Thai carpet maker TCM to buy Hong Kong firm

Thai carpet maker TCM to buy Hong Kong firm

Newly renamed group splashing out B3.14bn

From left Mark Robert Johnson, co-CEO for flooring business at TCM Corporation; Pimol Srivikorn, chairman of TCM; and William James Palmer, co-CEO for flooring business.
From left Mark Robert Johnson, co-CEO for flooring business at TCM Corporation; Pimol Srivikorn, chairman of TCM; and William James Palmer, co-CEO for flooring business.

Thailand Carpet Manufacturing Plc (TCMC) plans to spend 3.14 billion baht to acquire a commercial carpet business from Tai Ping Carpets International Ltd, a listed company on the Hong Kong stock market, as the Thai firm aims to become one of the world's leading carpet makers and sellers.

The deal is set to be sealed on Sept 29.

The company has also changed its name to TCM Corporation Plc and broadened its business to industries such as automotive and furniture.

TCM chairman Pimol Srivikorn said the company's board of directors held a meeting yesterday to seek approval for the acquisition of Tai Ping.

He said funding for the deal will come from Bangkok Bank through the issuance of debentures and warrants.

The commercial carpet business that TCM is acquiring from Tai Ping consists of Axminster and hand-woven rugs for sale to big projects such as hotels, casinos, convention centres, auditoriums and cruise liners, as well as carpet tiles for corporate offices.

The acquisition excludes luxury carpets.

Mr Pimol said the commercial carpet sales of Tai Ping average US$100 million (3.31 billion baht) a year, or 66% of total sales revenue. The remainder is from luxury carpets.

TCM was set up 50 years ago (as TCMC) under a joint venture with Tai Ping Carpets International Ltd of Hong Kong. Tai Ping later sold its stake in the company and set up its own factory in Thailand.

Mr Pimol said the acquisition will create synergy for each business of TCM, as the company will gain from future cooperation in customer base, distribution channels and raw materials, as well as declining production costs due to economies of scale.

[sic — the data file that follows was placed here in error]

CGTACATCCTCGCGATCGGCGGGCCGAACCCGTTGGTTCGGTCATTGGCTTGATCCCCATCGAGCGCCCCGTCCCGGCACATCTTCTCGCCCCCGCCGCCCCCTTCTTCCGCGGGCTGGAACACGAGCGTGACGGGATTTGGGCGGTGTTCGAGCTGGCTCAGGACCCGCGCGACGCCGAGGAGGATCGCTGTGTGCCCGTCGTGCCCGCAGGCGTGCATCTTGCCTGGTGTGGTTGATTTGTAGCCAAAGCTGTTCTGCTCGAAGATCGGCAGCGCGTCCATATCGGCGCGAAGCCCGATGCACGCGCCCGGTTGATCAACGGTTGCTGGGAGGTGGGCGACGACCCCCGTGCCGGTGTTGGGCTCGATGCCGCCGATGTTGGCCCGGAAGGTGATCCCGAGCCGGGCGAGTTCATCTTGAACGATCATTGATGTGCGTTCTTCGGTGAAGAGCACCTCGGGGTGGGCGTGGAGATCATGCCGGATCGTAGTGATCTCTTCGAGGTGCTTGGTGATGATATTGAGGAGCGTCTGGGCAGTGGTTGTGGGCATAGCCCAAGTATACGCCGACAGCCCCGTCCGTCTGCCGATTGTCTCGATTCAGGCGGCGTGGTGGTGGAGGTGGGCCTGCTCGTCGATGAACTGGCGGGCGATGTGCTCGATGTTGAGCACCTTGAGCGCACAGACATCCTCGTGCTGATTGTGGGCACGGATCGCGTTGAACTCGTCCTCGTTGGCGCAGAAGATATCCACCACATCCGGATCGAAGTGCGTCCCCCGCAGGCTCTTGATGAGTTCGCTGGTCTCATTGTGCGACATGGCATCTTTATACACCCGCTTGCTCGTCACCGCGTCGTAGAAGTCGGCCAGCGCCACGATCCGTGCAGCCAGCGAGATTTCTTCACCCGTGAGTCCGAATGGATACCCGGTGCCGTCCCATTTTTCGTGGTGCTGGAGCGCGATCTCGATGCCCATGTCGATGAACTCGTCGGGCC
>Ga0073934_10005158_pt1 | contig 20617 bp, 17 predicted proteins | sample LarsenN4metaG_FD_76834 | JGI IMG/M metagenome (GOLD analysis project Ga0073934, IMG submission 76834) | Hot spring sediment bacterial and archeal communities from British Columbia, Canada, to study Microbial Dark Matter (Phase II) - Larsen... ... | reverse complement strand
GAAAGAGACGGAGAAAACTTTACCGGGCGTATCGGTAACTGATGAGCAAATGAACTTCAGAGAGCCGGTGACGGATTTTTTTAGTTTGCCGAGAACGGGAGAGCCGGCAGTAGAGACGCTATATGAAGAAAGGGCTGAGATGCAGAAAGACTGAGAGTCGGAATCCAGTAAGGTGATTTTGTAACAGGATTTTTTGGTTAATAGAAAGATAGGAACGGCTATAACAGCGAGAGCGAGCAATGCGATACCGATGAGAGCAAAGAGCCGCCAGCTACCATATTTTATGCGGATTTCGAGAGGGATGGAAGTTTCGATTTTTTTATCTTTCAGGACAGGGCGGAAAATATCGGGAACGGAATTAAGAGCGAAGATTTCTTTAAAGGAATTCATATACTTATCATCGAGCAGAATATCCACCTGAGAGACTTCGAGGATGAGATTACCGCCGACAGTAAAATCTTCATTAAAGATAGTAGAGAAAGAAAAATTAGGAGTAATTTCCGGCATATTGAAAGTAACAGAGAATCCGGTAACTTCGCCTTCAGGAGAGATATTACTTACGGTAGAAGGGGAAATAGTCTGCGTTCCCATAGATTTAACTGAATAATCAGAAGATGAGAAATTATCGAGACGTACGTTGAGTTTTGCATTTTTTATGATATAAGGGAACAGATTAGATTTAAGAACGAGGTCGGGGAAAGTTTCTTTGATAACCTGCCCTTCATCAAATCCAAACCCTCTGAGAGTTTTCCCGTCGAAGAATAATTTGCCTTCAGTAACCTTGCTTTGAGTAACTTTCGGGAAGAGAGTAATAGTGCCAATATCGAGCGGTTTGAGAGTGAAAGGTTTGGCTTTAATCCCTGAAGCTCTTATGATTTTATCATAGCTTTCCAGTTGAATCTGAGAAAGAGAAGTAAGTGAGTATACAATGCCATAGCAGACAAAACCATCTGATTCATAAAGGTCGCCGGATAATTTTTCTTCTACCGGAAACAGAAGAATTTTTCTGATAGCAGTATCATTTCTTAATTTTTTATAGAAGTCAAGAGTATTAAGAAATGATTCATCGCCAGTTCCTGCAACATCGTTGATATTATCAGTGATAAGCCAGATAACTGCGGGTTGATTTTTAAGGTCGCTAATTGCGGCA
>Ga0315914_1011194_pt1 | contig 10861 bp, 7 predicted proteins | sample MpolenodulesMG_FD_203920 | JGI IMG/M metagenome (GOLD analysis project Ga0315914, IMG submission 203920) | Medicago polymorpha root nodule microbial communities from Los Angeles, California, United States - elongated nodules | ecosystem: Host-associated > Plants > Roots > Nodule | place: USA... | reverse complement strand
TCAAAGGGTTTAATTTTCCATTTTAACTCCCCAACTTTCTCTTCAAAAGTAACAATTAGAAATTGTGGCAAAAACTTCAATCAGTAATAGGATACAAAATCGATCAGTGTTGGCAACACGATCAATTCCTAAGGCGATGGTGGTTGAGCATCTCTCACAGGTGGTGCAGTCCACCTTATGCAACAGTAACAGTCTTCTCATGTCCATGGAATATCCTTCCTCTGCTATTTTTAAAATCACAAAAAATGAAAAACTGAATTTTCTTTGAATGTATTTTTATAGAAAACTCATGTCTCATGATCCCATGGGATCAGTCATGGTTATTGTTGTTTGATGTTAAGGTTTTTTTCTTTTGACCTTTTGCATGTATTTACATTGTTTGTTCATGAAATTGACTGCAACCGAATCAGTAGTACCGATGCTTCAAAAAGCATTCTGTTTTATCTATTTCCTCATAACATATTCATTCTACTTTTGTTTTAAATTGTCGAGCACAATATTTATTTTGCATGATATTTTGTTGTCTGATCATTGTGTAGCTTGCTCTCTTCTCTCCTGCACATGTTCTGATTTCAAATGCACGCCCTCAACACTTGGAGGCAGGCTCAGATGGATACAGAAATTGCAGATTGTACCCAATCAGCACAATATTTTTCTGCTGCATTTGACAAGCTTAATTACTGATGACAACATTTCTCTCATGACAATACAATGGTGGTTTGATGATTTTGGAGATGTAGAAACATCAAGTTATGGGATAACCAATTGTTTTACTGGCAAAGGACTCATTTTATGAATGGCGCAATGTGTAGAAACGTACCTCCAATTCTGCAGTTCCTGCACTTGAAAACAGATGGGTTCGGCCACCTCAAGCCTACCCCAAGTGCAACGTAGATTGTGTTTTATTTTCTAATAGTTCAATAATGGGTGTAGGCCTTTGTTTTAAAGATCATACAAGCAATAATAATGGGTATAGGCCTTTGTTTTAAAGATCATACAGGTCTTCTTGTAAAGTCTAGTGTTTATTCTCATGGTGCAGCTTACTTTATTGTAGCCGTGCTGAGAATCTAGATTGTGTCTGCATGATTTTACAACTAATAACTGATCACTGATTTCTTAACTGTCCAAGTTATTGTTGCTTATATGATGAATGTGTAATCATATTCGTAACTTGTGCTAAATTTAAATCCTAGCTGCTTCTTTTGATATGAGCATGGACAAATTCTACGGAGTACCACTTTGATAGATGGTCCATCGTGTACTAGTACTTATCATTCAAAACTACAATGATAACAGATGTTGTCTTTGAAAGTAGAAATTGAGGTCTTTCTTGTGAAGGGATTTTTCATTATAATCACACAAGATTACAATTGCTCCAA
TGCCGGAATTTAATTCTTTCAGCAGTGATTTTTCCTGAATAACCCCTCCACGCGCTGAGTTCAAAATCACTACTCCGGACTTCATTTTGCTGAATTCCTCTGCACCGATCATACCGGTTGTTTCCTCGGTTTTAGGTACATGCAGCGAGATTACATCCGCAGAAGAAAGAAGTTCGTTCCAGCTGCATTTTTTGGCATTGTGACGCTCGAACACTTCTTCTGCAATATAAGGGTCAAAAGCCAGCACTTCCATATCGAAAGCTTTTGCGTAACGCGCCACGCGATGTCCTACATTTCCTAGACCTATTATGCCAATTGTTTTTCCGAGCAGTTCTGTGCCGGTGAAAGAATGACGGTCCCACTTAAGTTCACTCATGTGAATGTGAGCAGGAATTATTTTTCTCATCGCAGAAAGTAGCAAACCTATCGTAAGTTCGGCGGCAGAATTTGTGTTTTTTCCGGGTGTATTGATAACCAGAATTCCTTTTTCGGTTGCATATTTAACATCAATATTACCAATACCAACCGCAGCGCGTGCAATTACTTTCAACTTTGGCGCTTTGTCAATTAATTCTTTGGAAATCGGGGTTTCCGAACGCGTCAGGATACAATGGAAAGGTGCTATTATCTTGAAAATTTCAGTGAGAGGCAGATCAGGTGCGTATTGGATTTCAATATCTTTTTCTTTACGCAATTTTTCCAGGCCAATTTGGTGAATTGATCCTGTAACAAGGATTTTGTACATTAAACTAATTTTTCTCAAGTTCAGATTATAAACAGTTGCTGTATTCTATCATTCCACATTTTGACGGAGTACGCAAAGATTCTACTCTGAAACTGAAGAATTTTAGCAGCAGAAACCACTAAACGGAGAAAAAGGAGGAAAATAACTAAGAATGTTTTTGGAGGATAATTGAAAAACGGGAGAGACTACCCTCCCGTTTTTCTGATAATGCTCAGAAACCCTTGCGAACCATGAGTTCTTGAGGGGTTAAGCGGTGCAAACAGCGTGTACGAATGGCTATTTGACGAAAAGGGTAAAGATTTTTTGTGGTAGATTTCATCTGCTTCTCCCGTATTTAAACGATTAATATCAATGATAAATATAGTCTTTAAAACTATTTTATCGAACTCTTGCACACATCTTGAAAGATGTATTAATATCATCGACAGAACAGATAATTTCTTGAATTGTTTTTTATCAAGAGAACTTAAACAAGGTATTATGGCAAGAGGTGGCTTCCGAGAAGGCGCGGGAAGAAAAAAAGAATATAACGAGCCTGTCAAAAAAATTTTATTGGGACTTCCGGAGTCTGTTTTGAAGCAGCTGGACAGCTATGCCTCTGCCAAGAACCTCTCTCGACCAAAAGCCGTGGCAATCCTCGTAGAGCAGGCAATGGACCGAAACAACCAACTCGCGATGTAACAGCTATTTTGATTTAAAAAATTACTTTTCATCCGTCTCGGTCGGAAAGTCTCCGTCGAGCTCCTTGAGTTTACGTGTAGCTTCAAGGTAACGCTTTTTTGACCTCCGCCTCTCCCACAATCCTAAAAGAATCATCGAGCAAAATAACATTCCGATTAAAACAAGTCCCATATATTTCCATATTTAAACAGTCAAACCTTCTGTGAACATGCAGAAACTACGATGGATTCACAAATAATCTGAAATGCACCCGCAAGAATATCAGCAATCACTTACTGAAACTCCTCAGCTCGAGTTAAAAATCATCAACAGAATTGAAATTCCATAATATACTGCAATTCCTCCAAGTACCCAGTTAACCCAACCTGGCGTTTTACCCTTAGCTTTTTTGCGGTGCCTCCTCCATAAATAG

The deal will bring Tai Ping Carpets International Ltd, which makes carpets in Thailand and distributes them in the US, Britain, Hong Kong, Singapore, Macau and India, under TCM's umbrella.

The total production capacity of Axminster carpets from TCM's factory in the Rangsit area and Tai Ping's factory in Pathum Thani will rise to 1.5-1.6 million square metres a year, up from 500,000 square metres.

"The deal marks the biggest acquisition by TCM in the past three years," Mr Pimol said.

Previously, the company spent £40 million (1.79 billion baht) to take over TCH Suminoe Co, a maker and supplier of non-woven carpets and fabrics for the automotive industry.

Other acquisition of the past three years included Alstons and DM Midlands, two well-known furniture brands in Britain.

After merging the businesses under one roof, TCM decided to promote Royal Thai and Carpets Inter, two Thai-owned brands for broader reach into the global market.

The company will stop using the Tai Ping brand, which TCM has licensed in Thailand for 50 years.

"This acquisition will prompt us to become one of the world's leading carpet manufacturers and distributors under our Royal Thai brand," Mr Pimol said.

The size of the worldwide carpet market is about $650 million. Of the total, $300 million is from the US, $200 million from Asia and $150 million from Europe.

After the acquisition, TCM will control 25-27% of the global carpet market.

Brintons of Britain is one of the world's largest carpet companies.

Sales of TCM are expected to jump to 10 billion baht next year, up from last year's 3.9 billion.

TCMC shares closed yesterday on the Stock Exchange of Thailand at four baht, up 12 satang, in trade worth 71 million baht.

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